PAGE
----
Perverting God’s Grace: The Relationship Between Faith and Works

There seems to often be a lot of confusion when it comes to God’s grace. Does God’s grace mean that since I am saved I can kind of coast the rest of my life and not really do anything? But then why does the Bible also talk so much about good works and commands? Apparently, this confusion hasn’t changed much since the first century, because Paul addressed the issue several times in scripture. If we aren’t careful, we too can easily fall into the same trap of perverting God’s grace.

In a letter Paul writes to the Galatians, he is addressing false teachers who have come into the church. They have caused the Galatians to start living by what we would call “works”. They are trying to earn God’s grace, when Paul taught them that salvation is a gift of grace from God that can’t be earned.

“I am astonished that you are so quickly deserting the one who called you to live in the grace of Christ and are turning to a different gospel— which is really no gospel at all. Evidently some people are throwing you into confusion and are trying to pervert the gospel of Christ.” -Galatians 1:6-7 (NIV)

He continues to remind them that they are not saved by works or by following the law, but that they are saved by faith. They can’t do anything to deserve or earn the gift of salvation. This is where we have to be careful. It would be easy to read this and conclude that, since we can’t do anything to earn God’s grace, then works don’t really matter at all and we shouldn’t even bother to try and change. We could run with that idea, disregard commands in the Bible, and continue to live however we want. But Paul also addresses that idea in a different book of the Bible. Again he calls it perverting God’s grace.

“For certain individuals whose condemnation was written about long ago have secretly slipped in among you. They are ungodly people, who pervert the grace of our God into a license for immorality and deny Jesus Christ our only Sovereign and Lord.” -Jude 4 (NIV)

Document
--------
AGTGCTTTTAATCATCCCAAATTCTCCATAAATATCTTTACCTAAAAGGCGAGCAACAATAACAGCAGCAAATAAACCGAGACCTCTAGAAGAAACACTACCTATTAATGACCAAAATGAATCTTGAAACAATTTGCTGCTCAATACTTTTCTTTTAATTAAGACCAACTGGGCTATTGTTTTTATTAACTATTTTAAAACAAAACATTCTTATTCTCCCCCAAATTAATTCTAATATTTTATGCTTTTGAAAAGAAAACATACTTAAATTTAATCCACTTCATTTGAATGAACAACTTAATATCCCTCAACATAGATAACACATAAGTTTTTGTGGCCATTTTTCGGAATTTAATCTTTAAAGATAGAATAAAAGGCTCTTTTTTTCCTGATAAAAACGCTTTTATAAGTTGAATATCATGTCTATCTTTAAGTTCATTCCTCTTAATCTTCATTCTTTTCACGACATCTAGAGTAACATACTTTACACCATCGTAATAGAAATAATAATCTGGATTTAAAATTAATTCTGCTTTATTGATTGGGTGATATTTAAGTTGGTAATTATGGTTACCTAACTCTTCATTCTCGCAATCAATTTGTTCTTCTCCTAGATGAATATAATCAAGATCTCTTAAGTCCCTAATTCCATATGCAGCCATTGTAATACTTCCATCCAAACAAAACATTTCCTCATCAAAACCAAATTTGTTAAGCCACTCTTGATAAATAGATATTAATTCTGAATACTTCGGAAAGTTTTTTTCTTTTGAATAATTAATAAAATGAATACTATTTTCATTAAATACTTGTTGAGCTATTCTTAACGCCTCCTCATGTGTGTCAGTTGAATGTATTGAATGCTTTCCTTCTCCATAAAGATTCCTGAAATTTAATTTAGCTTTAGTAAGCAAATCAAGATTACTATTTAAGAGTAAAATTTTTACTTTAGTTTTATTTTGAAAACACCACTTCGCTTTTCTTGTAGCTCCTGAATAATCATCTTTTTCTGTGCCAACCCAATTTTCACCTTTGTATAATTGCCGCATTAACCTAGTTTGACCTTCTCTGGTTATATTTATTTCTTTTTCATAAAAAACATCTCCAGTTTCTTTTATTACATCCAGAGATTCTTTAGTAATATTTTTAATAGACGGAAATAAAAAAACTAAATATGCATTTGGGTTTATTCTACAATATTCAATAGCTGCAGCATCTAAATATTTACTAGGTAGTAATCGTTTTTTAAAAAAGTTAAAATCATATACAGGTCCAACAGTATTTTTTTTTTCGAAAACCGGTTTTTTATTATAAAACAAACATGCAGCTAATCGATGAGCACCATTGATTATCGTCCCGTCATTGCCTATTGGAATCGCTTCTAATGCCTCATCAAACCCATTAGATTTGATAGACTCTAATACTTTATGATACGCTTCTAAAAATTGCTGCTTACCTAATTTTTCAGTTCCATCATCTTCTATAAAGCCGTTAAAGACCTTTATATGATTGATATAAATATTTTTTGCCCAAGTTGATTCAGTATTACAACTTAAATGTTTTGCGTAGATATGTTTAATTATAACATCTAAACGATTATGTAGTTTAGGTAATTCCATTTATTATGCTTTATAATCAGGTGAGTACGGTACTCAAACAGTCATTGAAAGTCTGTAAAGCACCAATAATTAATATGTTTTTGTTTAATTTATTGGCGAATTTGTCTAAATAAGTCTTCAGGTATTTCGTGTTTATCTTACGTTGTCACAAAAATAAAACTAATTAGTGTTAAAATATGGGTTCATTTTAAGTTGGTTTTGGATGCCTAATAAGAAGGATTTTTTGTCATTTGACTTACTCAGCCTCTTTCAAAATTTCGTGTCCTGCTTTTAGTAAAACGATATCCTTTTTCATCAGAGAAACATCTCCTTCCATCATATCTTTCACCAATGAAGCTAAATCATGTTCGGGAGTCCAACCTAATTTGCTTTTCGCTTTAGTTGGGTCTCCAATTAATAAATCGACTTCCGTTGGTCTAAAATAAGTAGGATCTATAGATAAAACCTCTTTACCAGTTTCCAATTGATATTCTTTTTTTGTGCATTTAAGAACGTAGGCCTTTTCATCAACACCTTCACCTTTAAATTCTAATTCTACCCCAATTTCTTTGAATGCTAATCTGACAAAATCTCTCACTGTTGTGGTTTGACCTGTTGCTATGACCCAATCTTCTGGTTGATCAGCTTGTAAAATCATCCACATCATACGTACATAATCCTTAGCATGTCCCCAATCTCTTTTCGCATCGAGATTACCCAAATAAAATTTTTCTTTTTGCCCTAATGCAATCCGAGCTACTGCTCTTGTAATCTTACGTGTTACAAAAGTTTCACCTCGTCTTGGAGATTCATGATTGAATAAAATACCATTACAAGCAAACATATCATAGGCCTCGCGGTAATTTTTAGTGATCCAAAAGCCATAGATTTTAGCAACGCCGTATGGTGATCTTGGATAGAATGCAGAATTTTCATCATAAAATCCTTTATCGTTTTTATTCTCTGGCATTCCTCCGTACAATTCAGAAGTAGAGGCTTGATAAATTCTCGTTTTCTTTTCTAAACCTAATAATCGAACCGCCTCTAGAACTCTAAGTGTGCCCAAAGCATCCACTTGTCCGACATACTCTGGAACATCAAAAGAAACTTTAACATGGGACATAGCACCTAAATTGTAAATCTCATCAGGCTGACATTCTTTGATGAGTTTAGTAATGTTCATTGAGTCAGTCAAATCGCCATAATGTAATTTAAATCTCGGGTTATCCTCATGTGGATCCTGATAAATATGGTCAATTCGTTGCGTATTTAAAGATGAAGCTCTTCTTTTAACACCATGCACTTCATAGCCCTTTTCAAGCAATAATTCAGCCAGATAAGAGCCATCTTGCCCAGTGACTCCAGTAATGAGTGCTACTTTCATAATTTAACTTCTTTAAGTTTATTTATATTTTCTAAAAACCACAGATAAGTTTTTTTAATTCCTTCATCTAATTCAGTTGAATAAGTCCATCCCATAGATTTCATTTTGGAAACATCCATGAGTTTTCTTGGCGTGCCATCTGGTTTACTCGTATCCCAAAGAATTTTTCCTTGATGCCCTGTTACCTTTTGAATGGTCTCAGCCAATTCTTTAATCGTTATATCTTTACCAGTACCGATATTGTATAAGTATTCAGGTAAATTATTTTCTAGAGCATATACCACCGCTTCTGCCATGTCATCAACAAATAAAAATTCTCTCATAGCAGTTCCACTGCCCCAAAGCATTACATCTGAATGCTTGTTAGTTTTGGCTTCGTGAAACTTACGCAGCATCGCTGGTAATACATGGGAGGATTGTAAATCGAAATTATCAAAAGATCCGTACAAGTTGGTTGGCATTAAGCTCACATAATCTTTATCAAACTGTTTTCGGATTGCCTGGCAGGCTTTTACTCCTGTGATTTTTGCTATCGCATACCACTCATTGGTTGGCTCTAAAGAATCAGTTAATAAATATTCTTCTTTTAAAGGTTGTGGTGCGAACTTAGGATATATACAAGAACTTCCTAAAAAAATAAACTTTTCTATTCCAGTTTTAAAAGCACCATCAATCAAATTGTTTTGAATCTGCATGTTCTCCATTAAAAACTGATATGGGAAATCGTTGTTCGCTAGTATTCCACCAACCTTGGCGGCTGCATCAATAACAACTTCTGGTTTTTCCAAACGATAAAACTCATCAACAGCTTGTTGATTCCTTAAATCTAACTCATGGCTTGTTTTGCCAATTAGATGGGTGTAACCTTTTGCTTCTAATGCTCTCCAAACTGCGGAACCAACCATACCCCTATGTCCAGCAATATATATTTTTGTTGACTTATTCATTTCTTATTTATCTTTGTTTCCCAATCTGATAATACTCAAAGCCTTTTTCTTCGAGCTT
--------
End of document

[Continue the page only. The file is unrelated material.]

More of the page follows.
In this letter he says that using God’s grace and forgiveness as an excuse, or license, for sin is perverting God’s grace. So the same person, Paul, says that trying to earn God’s grace by works and the law is perverting God’s grace but that ignoring works and the law is perverting God’s grace. He touches on this again in another letter he writes, saying we shouldn’t continue in sin just because of God’s grace.

“What shall we say, then? Shall we go on sinning so that grace may increase? By no means! We are those who have died to sin; how can we live in it any longer?” -Romans 6:1-2 (NIV)

So this is where I think people often get confused. Is Paul contradicting himself? No, both sides of the spectrum are perverting God’s grace. Think of them as polar opposites (although they both come from the same shallow view of God). One side produces self-righteous people who try to earn God’s grace, and the other side produces people who don’t see how costly their sin is (what Bonhoeffer would call ‘cheap grace‘). You have to balance all of scripture, not just isolate one certain passage.

So am I supposed to live by faith or by works? Yes and yes. What I mean is that they go together. While we are indeed saved by faith (can’t be earned, worked for, deserved, etc.), true faith will cause you to live differently. Just because we can’t earn salvation, doesn’t mean we shouldn’t even bother trying to change. I love how Dallas Willard says it so perfectly, “Grace is opposed to earning, not effort.”

“We are saved by faith alone, but not by a faith which remains alone. True salvation is always followed by good works and a changed life.” -Tim Keller

In Romans 2, Paul says God’s kindness is intended to lead us to repentance. Because of God’s grace and kindness, we can’t help but change and turn from our sin. And in Titus 2, again Paul explains that, “It [God’s grace] teaches us to say ‘no’ to ungodliness and worldly passions, and to live self-controlled, upright and godly lives.” And that we should be “eager to do what is good” (v. 14).

This is why James says that “faith without works is dead” (James 2). He isn’t saying that you are saved by works, but that if your faith isn’t followed by works it’s not real faith. You are saved by faith, not works. But if there aren’t works, you’re probably not saved.

“Grace and works go together, but it’s grace that ought to motivate our works.” -Francis Chan

You can’t have one without the other. Grace without works is a “license for immorality” and works without grace “is really no gospel at all.” Jesus died in our place and offers us salvation through him. That news is so good that when it is truly grasped we can’t help but change. Faith and works go together, taking one without the other is perverting God’s grace.

-Daniel Wilde

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